Ernst Jung Gold Medal for Medicine 2014: Professor Charles Weissmann MD PhD

He has been chosen to receive the "medal for his scientific achievements, which have set milestones in the history of molecular biology", states the Scientific Advisory Board as the reason behind their decision to award the Ernst Jung Gold Medal for Medicine 2014 to Professor Charles Weissmann.

A brief summary of an extremely rich and varied life's work, which the 82-year old researcher will no doubt add to with yet more outstanding achievements in the years to come: To this day, the outstanding scientist is still researching at the Scripps Research Institute in Jupiter, Florida, which he has been head of for many years. The Swiss citizen born in 1931 in Budapest was previously professor of molecular biology at the University of Zurich until 1999 and was active for five years as a Visiting Professor at University College in London.

Professor Weissmann was born in Budapest and grew up in Zurich and Rio de Janeiro. He developed a passion for science at an early age. At school, he loved reading "Microbe Hunters" by Paul de Kruif, which has also inspired many other scientists. After completing his A-levels in Zurich, he went on the study medicine and organic chemistry, graduated in both subjects and was then active at the School of Medicine at New York University for six years - latterly an Associate Professor - until his return to the University of Zurich. His significant contribution to medical progress has already been honored with a total of seven honorary doctor titles in Italy, Belgium, Switzerland, Scotland and the USA.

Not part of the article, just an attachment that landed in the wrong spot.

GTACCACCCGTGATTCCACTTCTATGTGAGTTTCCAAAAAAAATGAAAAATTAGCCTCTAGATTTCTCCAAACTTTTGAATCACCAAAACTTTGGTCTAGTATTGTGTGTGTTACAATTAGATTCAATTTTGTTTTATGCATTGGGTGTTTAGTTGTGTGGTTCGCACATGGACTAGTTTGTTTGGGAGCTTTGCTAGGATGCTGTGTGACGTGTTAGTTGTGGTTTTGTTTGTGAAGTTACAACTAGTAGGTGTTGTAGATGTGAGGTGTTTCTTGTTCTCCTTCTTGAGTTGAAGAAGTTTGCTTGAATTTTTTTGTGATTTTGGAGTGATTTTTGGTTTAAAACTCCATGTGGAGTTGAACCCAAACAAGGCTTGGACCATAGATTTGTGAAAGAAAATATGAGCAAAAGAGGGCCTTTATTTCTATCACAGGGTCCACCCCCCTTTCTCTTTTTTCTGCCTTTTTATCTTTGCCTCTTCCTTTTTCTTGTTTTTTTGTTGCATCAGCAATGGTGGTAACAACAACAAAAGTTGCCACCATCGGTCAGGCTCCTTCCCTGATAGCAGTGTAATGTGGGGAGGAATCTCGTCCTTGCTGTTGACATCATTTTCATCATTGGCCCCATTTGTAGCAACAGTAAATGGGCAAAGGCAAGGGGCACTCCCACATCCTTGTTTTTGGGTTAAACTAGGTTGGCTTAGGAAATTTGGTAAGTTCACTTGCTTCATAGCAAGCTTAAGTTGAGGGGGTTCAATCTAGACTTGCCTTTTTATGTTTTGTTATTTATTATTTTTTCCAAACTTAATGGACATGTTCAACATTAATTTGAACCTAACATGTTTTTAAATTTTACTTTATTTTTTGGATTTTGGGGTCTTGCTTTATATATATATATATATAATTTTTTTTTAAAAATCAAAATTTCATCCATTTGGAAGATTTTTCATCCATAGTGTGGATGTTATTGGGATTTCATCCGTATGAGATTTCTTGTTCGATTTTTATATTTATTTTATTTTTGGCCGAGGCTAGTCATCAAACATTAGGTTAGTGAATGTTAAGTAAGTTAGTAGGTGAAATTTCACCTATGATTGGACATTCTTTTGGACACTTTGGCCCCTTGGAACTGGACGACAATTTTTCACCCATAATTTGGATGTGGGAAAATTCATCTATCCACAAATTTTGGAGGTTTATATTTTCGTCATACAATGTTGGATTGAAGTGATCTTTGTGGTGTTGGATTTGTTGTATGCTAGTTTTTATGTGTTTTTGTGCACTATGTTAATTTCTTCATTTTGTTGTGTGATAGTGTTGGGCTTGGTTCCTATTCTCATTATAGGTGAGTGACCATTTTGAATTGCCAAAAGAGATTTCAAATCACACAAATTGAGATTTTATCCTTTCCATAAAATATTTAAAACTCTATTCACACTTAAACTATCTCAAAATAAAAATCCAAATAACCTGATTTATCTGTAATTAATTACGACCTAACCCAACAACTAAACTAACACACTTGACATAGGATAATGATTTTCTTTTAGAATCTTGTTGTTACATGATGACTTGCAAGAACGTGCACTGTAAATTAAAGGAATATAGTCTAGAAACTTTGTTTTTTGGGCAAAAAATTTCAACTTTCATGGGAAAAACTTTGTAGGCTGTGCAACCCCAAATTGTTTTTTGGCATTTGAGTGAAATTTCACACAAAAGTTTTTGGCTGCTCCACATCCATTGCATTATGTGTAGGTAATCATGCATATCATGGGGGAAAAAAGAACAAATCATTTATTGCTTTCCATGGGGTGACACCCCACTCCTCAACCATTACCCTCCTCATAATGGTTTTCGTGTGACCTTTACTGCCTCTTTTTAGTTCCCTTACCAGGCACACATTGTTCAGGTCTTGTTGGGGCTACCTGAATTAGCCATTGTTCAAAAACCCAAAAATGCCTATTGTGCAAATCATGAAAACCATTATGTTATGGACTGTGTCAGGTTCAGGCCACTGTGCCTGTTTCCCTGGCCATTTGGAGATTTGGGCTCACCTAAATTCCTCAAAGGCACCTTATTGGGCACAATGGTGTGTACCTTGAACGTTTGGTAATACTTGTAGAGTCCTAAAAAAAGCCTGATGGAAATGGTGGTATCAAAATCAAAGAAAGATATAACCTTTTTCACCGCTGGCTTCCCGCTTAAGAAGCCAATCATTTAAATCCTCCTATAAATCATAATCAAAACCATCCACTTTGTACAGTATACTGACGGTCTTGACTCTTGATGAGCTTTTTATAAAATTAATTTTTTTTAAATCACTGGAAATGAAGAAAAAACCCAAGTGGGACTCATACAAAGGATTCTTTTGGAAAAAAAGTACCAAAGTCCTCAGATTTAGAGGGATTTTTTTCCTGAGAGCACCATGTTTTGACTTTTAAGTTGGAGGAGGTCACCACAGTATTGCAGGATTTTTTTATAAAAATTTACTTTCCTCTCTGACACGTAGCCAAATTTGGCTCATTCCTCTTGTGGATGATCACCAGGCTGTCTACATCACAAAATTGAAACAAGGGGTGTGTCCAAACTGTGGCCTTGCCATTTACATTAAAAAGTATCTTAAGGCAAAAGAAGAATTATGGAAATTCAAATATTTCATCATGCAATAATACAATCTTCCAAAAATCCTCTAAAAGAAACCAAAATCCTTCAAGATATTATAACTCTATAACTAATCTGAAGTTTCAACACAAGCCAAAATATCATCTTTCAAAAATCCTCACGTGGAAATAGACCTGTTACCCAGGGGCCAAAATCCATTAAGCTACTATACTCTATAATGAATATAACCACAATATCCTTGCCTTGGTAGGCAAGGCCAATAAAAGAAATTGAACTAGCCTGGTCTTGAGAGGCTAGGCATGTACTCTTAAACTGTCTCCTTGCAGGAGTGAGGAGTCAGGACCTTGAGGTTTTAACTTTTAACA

His native country Switzerland still features heavily in the private life of Professor Weissmann thanks to his love of skiing. His art collection is another of the scientist's great passions.

Life saver from the laboratory

"No other material on earth - neither gold nor diamonds - can currently command such a high price. One gramme of interferon costs 100 million Deutschmark", the Spiegel publication reported back in 1980. At that time, only a single institute in the world was capable of obtaining the expensive substance, which proved highly effective in particular against certain types of cancer, from donated human blood using a complex process – until an ingenious invention from Professor Charles Weissmann revolutionised the production in 1979. He developed a low-cost procedure for producing human interferon in large quantities using genetically programmed coli-bacteria and caused yet another revolution by founding the first biotechnology company in the world. Since then, Professor Weissmann's discovery has saved many thousands of lives all over the world.

Further medical innovations of global significance followed. Professor Weissmann researched the genetics of so-called retroviruses, which include the dreaded HI viruses that cause AIDS. He became a pioneer of scientific progress once again when BSE, commonly known as "mad cow disease", began to spread and many people were falling ill with the otherwise extremely rare Creutzfeldt-Jakob encephalopathy. With his groundbreaking research into the contribution of prions – incorrectly formed proteins with virus-like properties – Professor Weissmann made a major contribution to understanding the basic principles of the disease.

Three milestones in the life of a researcher, full of discoveries and developments, innovations and revolutions, which is now being honored with the Ernst Jung Gold Medal for Medicine 2014.